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Tuesday, February 28, 2006

who? me? work?

i just got off the phone with mil and said, "well, i should get back to the grind." funny since i wasn't "grinding" before, and as is clear by this post, i am not "grinding" now. the problem with a hectic work month is that the minute the hectic is over you want to just chill for a while, and that means "not work." problem is they are paying me to be here to work, and meanwhile i'm quite defiantly not working. since i arrived, i made two work calls, dropped off the laptop borrowed for last night's class, checked a budget, got frustrated, checked nytimes.com, checked dooce.com, checked incremental degrees (very good post about the february doldrums), sent two non-work-related emails, checked mbajackass's blog, sent a work-related email, moved money (and not the good way), looked for a new obgyn, hours later made an appointment with a new obgyn, checked a little pregnant and sweet juniper, got call from mil, and now here i am. something's gotta change...
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other thoughts i've had lately revolve around procreation. while my clock has settled down a bit (thank goodness!), i'm still puzzled by this whole parenthood thing. i monopolized a large chunk of cat and metsfan's sunday peppering them with questions about how the f-ck people afford to be parents in nyc? (for those not in the know, the lovely couple is about a month away from becoming lovely parents, at which point i'll have to discontinue use of terms like "f-ck") unfortunately, our conclusion was that most of them chuck family life in favor of ungodly sums of money and let the nanny raise the kid. this is reinforced by the sight of numerous racially mismatched "mothers" and kids on the sidewalks of the upper west side when i went to see my doctor yesterday. now, maybe i'm odd, and i really can't find a rational reason for this belief, but i am staunchly opposed to the idea of a nanny... at least in my life. the truth is, mil will have to be a doctor for many years before we could ever consider affording a nanny, but my revulsion to the idea goes much deeper. despite the fact that i really do want to work outside the home, i also really want to be a daily part of my child's life. i want to be the mother, and i don't want there to be any confusion about that. for some reason daycare seems more pallatable. as metsfan pointed out, it's more like school. there's no confusion... it's clearly not home, so that's clearly not my mother (or father). i'm curious as to what other people think about this issue (or if you have thoughts on the issue at all). i think this is one of the reasons i peruse so many parenting blogs. i wonder how other people are making it work, yet it it seems like many of the people i read about seem to have the luxury of more cashflow and/or a cushy, work-from-home gig. our little group all agreed that it would be great if the world was set-up so that we could each work out of the home part-time and care for our children part-time thus removing the necessity of choosing one over the other. for me, family trumps work every time.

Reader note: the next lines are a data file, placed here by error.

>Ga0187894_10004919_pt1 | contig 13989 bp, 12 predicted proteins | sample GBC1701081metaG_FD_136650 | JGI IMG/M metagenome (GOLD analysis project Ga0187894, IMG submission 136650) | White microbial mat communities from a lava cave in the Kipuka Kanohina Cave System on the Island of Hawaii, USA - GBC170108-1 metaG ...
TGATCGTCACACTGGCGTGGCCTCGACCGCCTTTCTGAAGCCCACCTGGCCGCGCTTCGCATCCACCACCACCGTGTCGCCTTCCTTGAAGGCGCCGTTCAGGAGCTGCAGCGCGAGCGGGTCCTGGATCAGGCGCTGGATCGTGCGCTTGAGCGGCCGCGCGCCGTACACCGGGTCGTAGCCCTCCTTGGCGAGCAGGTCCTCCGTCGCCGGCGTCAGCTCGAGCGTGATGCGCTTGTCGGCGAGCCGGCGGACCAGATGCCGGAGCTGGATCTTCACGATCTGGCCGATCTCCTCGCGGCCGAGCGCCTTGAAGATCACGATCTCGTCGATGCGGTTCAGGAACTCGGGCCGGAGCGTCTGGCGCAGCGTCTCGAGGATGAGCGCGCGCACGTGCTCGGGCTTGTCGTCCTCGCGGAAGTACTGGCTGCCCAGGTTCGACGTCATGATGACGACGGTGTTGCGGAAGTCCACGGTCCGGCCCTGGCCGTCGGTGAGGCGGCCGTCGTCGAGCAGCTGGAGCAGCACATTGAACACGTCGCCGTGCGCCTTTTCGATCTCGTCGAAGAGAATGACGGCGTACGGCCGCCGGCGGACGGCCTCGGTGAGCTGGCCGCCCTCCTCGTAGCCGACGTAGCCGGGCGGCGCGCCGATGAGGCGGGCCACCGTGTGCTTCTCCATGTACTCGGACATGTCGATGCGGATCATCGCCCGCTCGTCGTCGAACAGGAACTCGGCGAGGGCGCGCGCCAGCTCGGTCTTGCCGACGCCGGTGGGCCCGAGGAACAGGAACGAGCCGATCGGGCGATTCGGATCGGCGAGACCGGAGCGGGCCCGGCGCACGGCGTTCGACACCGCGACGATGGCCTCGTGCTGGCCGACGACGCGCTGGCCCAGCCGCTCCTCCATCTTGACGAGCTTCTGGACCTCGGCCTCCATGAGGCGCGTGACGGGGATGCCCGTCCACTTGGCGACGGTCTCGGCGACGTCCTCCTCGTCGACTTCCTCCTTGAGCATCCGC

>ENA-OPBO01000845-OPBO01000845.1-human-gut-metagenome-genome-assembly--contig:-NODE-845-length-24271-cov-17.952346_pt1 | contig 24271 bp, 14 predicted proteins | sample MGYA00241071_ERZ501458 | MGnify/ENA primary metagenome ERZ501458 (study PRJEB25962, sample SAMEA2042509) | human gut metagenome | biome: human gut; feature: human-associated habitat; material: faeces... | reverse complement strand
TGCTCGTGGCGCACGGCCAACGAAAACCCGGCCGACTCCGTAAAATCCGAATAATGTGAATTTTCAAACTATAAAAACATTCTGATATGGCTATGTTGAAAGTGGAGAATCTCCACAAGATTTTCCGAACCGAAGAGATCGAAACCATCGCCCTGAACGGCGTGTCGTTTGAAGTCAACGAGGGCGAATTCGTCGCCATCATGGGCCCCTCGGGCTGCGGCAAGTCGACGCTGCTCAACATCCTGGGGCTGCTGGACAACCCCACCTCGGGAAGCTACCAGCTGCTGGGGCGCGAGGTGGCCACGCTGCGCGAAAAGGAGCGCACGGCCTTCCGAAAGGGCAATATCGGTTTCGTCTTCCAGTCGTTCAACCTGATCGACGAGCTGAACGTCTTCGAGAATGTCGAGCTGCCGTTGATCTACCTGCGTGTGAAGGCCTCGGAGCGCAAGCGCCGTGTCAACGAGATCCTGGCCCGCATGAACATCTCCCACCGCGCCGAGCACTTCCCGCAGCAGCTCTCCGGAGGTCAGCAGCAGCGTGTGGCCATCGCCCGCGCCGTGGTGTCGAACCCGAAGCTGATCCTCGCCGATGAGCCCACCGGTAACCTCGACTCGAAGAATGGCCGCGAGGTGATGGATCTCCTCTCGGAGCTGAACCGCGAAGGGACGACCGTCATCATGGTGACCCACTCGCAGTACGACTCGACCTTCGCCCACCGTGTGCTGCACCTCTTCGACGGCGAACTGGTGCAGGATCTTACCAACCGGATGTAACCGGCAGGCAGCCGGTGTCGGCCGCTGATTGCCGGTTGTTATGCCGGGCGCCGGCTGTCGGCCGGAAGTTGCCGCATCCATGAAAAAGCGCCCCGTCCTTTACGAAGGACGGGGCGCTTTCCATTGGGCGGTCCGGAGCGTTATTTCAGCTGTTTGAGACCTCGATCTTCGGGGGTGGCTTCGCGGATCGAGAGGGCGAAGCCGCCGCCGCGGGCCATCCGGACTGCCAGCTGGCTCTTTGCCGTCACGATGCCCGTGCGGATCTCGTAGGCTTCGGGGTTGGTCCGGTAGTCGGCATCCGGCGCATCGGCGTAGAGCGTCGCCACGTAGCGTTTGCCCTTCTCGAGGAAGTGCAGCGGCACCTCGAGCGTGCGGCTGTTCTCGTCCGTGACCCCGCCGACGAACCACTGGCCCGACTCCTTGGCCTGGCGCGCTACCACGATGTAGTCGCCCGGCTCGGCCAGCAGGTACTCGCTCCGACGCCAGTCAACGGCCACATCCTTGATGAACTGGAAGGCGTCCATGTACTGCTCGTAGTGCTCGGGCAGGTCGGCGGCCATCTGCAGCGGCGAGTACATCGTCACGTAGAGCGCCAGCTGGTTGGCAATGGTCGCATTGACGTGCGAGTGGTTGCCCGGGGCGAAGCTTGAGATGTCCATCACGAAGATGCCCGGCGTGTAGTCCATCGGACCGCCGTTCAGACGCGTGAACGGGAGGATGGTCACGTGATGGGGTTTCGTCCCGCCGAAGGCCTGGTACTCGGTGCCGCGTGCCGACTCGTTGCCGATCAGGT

3 comments:

Cartooniste said...

This afternoon I caught myself saying to L that the nice thing about being professors at Rice (new pipe dream) is that it's really easy to schedule your classes around carpool. You teach in the morning, pick the kids up at Pooh Corner, drop everybody off, take Offspring to office hours where (s)he entertains him/herself with books and toys to the appreciative stares of sycophantic undergrads, and then we all go home for dinner. He agreed, and said that he chose academia in part because he wanted to be a dad.
I think that your answer is a judicious use of part-time. It's what my mother did for a few years. She kept her hand in professionally, kept some money coming, relied on help from her parents and some babysitters/daycare type arrangements, and still was The Mom. I could easily see you and Mil doing something similar.
We should discuss this when I'm in town- hopefully later this month.

mba jackass said...

thanks for the shout-out. i once read an interesting article in ny magazine about how no matter how rich you became in NYC, you were always scrounging for cash. for example, you become a millionaire and now you have a giant apartment and all kinds of crazy expenses and nannies and so forth, so you find yourself working extra hard just to reestablish that cushion of extra cash that makes you feel truly financially secure. NYC living is a perpetual financial tight-rope.

moosk said...

it's true... why do we do this to ourselves...? then i imagine what it'd be like to live somewhere else.

and, ms. c, academic parenting seems like a great way to go -- though i can't believe you're seriously considering moving back to the old hood. i am hoping that i can find a way to make the private practice thing foot the bills at odd hours while mil works toward his md, but we shall see. keep me posted on the travel plans.